Making learning last. It’s a concept you’ve heard about at education conferences and professional development sessions. And for good reason. It’s why you became a teacher, right? For that a-ha moment, for that student that comes back and tells you that the things you taught stuck with them and got them to the next level.
We live for and celebrate those moments when teachers tell us that BHP produced an a-ha moment. Or when a kid tells us how much BHP helped them in their next history class, or in an entirely different and more difficult topic.
That’s why we spend so much time every year researching the lasting impact of BHP. We’re proud of the skill development the research shows us. Every year we get to see quantitative evidence of how students improved in writing, critical thinking, and applying BHP concepts when using these skills.
But one thing we noticed was that although students improve during the course of a BHP class, and then go on to use the skills they learned in other classes or in college, they weren’t really progressing in how they applied those skills. Although they were using claim testing and writing and scale switching, they were using them in the same ways they were while taking the BHP course. We want to do better than that.
Enter one of the biggest course updates we’ve taken on since the course was launched. Our goal: To really make our focus on skills clear and explicit. We wanted to more clearly define each skill, refine a tool for each skill based on feedback we’ve gathered over the years, and improve the activities that introduce and formalize those skills. We call the resulting activities progressions. They build upon one another over the course. Each reinforces the core ideas. And, eventually, students should internalize these ideas and rely less and less on the formal tools.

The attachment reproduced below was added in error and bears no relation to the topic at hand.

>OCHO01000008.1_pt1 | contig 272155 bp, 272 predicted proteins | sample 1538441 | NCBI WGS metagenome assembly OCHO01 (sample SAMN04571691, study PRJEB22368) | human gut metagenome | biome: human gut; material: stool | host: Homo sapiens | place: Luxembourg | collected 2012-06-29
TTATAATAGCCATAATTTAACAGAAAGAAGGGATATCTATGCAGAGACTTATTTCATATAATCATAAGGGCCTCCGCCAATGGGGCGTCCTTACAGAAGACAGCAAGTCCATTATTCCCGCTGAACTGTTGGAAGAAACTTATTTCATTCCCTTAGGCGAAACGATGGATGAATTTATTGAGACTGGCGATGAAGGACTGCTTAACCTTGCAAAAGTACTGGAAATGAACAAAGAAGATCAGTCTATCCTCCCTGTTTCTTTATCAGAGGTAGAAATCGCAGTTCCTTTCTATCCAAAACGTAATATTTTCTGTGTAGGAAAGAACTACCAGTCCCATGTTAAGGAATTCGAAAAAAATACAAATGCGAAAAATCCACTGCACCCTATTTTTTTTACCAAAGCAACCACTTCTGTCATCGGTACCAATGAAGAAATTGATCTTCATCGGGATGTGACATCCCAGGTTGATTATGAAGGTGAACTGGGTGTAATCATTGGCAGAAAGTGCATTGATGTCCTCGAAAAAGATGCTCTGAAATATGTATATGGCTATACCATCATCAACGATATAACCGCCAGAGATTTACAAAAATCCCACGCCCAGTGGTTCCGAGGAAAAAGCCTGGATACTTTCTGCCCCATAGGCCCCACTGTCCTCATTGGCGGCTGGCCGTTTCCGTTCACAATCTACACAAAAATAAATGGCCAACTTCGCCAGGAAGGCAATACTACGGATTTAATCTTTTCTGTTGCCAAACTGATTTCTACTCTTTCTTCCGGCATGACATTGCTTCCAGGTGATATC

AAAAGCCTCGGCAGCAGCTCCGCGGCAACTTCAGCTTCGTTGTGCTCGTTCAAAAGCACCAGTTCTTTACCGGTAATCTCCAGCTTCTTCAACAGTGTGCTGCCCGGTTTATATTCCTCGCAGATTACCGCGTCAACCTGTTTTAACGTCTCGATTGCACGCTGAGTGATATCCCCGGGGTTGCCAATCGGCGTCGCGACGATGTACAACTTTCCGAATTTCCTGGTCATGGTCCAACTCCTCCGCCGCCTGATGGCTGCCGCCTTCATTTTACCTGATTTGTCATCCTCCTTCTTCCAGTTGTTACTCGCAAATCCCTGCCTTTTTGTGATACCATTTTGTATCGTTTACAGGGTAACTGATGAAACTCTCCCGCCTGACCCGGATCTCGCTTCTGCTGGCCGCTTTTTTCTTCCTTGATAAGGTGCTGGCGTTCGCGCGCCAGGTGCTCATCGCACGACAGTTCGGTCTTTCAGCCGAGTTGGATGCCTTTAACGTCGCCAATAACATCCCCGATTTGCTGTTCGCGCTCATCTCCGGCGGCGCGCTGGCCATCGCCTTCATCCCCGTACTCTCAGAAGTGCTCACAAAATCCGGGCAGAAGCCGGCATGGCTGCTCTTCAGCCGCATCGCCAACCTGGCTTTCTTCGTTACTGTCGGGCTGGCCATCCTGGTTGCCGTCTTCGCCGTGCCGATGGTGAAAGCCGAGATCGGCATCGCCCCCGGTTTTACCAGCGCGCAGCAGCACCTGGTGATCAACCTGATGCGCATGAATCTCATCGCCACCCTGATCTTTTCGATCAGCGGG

In combination, the BHP practice progressions and reinforcement of repeated activities get us much closer to our goal of helping kids to think like historians in every class they take, long after they’ve completed the BHP course. Lasting learning.
If you’ve taught BHP before, don’t panic. You’re going to see a lot of familiar activities. In many cases (scale, interdisciplinarity, and claim testing), we already had a lot of what we needed to create practice progressions. In those cases, we just needed to tie things together, dust off some cobwebs, and freshen the place up a bit. In other cases (causality, narrative and thresholds, and vocabulary) you’ve got some fun and engaging new activities to consider slotting into your plans. It’s worth it.
To help teachers get a deeper understanding of how these skills play out in the classroom, we’ve updated Teaching Big History (TBH) by adding Part 3, which includes teachers talking about each of the progressions. In these talks, BHP Teacher Leaders give firsthand accounts of their own classrooms and how they approach one or more of the activities. From there, you can head over to Yammer to check out the new practice groups and talk with other teachers about how things are going in your classroom. If you’ve already completed Teaching Big History, we’ve added an additional incentive for you to complete Part 3. If you’ve never taken TBH, give it a look.
Our best ideas come from our teachers and students. Be sure to share your feedback as you explore and try out these updates in the classroom.
Want to learn even more about BHP’s Content Updates? Check out our blog post on Practice Progressions.